He said lawmakers set a potentially "dangerous" precedent that could appear in the "Guinness Book of World Records."
A statement posted on the government's website says Kulov made those remarks at a meeting with the head of the OSCE center in Bishkek, Markus Mueller.
Addressing reporters after the talks, Mueller also admitted that the new law was adopted in great haste.
"Of course, the way this constitution was [created] in such a short period of time is very special in the world, I don't know of another example," he said. "But it has to be understood in the [context of] crisis management. And it has to be seen in a positive sense, that it is the new base to continue the work which was started."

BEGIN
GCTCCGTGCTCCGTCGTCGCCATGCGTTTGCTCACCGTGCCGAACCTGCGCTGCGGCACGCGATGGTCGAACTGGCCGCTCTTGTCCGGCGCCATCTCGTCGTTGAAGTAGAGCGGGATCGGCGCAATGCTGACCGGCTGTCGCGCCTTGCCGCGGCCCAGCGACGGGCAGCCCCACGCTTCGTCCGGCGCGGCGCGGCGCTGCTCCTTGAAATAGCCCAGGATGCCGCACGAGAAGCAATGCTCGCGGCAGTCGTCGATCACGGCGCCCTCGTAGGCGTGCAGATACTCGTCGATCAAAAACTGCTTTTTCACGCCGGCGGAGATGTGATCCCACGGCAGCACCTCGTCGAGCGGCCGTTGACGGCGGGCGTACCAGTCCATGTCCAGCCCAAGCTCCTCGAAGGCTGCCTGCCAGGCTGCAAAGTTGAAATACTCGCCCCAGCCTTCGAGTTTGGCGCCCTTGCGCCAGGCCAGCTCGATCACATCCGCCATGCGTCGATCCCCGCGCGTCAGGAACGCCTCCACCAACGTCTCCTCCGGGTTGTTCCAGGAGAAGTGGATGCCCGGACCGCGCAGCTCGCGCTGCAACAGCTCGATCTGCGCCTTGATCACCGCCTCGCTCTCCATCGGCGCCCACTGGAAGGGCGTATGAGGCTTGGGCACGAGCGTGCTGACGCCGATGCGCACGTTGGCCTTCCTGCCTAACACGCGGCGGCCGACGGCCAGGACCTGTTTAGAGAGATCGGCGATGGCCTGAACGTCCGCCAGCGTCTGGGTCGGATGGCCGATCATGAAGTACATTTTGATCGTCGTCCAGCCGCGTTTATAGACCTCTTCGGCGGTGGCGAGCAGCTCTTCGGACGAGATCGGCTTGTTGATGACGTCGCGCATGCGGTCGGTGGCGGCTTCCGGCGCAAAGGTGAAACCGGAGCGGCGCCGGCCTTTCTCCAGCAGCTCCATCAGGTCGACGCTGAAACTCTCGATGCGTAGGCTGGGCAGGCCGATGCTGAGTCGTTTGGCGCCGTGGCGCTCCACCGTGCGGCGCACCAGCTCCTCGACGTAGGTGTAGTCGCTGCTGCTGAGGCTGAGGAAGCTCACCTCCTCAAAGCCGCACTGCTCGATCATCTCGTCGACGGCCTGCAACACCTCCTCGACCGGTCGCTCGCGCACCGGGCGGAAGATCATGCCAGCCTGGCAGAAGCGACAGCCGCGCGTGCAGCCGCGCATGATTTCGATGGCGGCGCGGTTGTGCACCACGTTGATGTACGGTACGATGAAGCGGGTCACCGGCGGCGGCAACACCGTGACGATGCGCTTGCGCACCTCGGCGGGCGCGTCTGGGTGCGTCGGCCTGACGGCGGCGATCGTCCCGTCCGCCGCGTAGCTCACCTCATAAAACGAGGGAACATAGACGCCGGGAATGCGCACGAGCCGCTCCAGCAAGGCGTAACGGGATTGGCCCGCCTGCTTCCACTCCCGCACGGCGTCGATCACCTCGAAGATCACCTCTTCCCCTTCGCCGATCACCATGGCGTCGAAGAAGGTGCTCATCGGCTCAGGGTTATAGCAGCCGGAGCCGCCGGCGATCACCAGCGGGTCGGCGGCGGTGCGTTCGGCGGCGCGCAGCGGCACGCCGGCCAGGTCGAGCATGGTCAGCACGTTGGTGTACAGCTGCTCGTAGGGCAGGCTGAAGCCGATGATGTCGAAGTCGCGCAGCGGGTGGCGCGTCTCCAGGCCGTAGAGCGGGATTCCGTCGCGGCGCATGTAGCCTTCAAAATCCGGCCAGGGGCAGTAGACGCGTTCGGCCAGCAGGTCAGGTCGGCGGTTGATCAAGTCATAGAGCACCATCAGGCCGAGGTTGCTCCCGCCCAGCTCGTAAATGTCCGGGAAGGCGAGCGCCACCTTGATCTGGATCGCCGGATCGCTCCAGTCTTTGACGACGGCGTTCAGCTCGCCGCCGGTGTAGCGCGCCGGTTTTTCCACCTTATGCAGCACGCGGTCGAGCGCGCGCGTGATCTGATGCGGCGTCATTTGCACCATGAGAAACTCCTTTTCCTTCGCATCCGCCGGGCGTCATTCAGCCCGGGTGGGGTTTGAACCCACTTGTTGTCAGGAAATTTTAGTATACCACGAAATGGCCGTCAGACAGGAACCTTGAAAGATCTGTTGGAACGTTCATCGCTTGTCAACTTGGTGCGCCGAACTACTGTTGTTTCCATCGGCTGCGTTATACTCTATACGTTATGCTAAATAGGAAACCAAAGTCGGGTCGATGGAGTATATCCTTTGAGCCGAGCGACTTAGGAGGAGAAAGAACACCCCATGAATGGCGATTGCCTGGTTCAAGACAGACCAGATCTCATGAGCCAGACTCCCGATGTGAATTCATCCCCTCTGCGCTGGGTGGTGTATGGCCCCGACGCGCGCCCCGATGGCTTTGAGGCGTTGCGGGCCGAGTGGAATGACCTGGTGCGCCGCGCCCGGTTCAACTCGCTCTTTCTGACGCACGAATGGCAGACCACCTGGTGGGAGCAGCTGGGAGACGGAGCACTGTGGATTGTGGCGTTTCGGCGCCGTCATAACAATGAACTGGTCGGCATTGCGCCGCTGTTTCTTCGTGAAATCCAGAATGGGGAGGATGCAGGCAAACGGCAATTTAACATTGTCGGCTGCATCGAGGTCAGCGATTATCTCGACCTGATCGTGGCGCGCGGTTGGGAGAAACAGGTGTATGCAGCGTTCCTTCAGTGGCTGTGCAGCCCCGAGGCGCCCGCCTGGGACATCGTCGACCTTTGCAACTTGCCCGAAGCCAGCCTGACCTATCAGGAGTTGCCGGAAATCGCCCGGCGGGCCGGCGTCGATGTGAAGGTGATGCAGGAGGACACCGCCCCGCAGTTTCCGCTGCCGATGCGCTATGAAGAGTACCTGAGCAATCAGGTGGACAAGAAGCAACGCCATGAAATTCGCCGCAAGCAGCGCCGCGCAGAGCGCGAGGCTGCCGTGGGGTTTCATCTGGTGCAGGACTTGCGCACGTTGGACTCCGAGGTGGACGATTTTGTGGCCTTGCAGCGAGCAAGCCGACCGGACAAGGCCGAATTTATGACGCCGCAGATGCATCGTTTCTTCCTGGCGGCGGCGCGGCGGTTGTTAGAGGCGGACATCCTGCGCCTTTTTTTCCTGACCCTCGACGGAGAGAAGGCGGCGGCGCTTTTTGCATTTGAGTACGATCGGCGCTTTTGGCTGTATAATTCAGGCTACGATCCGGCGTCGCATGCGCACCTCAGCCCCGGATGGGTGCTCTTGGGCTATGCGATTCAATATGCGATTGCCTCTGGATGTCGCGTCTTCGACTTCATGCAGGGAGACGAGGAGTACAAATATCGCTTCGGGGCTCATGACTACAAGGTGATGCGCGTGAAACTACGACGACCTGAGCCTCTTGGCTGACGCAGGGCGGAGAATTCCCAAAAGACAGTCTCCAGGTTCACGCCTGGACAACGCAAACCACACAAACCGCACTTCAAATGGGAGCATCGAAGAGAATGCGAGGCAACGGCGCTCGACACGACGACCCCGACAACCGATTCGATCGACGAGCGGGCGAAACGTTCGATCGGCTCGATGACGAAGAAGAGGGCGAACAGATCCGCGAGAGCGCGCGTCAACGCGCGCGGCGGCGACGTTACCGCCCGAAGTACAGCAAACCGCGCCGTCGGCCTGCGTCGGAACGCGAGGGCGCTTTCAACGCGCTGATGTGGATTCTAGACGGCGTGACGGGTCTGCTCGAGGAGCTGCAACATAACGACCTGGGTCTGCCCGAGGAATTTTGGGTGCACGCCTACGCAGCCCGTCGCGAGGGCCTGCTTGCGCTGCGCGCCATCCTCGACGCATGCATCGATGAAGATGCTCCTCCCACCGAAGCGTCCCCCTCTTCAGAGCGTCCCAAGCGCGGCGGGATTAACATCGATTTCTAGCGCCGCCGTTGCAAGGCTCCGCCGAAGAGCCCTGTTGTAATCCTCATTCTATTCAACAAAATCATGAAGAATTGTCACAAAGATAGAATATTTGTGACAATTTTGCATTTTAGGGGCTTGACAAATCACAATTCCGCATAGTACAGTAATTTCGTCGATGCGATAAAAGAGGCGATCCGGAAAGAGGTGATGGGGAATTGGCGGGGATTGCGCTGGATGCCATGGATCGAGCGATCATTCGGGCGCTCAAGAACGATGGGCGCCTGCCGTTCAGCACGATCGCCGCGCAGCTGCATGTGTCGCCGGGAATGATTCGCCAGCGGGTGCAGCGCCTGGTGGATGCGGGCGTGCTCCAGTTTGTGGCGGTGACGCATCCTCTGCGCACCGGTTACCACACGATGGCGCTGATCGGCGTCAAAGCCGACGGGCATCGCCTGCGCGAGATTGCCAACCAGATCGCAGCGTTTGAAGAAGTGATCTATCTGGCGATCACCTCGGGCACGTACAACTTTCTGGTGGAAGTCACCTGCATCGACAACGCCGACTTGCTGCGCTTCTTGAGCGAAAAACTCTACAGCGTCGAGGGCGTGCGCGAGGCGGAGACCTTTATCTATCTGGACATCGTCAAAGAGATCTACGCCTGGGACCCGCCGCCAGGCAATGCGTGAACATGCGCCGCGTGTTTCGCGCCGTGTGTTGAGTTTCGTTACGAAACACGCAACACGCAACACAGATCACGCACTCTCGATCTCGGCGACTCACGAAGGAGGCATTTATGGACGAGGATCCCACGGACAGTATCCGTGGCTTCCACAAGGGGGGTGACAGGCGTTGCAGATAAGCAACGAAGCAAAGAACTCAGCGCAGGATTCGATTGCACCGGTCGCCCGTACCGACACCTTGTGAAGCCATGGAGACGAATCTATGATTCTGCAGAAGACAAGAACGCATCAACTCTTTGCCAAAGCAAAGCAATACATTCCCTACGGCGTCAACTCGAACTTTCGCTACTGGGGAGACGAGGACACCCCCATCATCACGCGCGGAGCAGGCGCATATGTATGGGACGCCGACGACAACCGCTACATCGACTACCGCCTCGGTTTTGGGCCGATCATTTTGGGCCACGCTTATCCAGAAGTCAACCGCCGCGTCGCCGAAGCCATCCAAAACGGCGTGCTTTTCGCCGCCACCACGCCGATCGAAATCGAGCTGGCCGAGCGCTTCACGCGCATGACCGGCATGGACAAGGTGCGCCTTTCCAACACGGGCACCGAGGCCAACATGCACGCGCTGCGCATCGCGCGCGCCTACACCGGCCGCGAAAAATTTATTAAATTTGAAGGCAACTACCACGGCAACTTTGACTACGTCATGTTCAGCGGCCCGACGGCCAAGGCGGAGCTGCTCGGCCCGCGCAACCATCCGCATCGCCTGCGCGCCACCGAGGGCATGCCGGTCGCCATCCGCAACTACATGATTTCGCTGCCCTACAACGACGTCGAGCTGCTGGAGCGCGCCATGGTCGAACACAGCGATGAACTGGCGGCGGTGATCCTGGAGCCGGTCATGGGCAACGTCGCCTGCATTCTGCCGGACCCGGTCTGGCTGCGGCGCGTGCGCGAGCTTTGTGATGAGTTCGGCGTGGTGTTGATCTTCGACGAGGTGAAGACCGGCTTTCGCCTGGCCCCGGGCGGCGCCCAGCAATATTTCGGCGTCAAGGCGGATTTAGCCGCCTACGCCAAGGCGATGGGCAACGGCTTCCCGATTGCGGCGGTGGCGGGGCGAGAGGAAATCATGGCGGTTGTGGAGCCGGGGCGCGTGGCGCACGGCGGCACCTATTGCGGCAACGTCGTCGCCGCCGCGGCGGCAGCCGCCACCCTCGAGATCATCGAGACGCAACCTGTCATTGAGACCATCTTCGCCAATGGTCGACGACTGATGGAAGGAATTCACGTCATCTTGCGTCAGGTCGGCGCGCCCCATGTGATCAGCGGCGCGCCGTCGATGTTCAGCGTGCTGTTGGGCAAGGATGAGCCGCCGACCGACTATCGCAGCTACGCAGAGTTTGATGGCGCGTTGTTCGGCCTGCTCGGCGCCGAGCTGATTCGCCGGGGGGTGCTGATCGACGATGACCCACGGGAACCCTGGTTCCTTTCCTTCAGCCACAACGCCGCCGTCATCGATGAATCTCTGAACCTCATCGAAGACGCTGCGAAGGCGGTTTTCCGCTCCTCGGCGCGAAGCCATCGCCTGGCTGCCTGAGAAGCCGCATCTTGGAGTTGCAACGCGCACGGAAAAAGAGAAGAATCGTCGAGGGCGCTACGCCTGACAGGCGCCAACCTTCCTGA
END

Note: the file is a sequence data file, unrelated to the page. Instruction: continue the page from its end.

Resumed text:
the law in two swift readings on November 8, and embattled President Kurmanbek Bakiev signed it into law the next day.
The vote ended a week of tension that saw thousands of demonstrators rally in Bishkek to demand Bakiev and his team's resignation if they did not swiftly usher in stalled reforms.
Many observers and foreign governments have praised Kyrgyz officials and their opponents for reaching an agreed settlement to the crisis.
Bakiev's predecessor, Askar Akaev, was swept from power in March 2005 after a series of opposition demonstrations that followed flawed elections.
(gov.kg, 24.kg, AKIpress, Interfax)
Workers preparing for celebrations of the constitutional compromise in Bishkek on November 9 (RFE/RL)
A STABLE FOUNDATION? On November 9, RFE/RL's Washington office hosted a briefing featuring RFE/RL Kyrgyz Service Director Tyntchtykbek Tchoroev and RFE/RL analyst Daniel Kimmage.
LISTENListen to the complete discussion (about 80 minutes):
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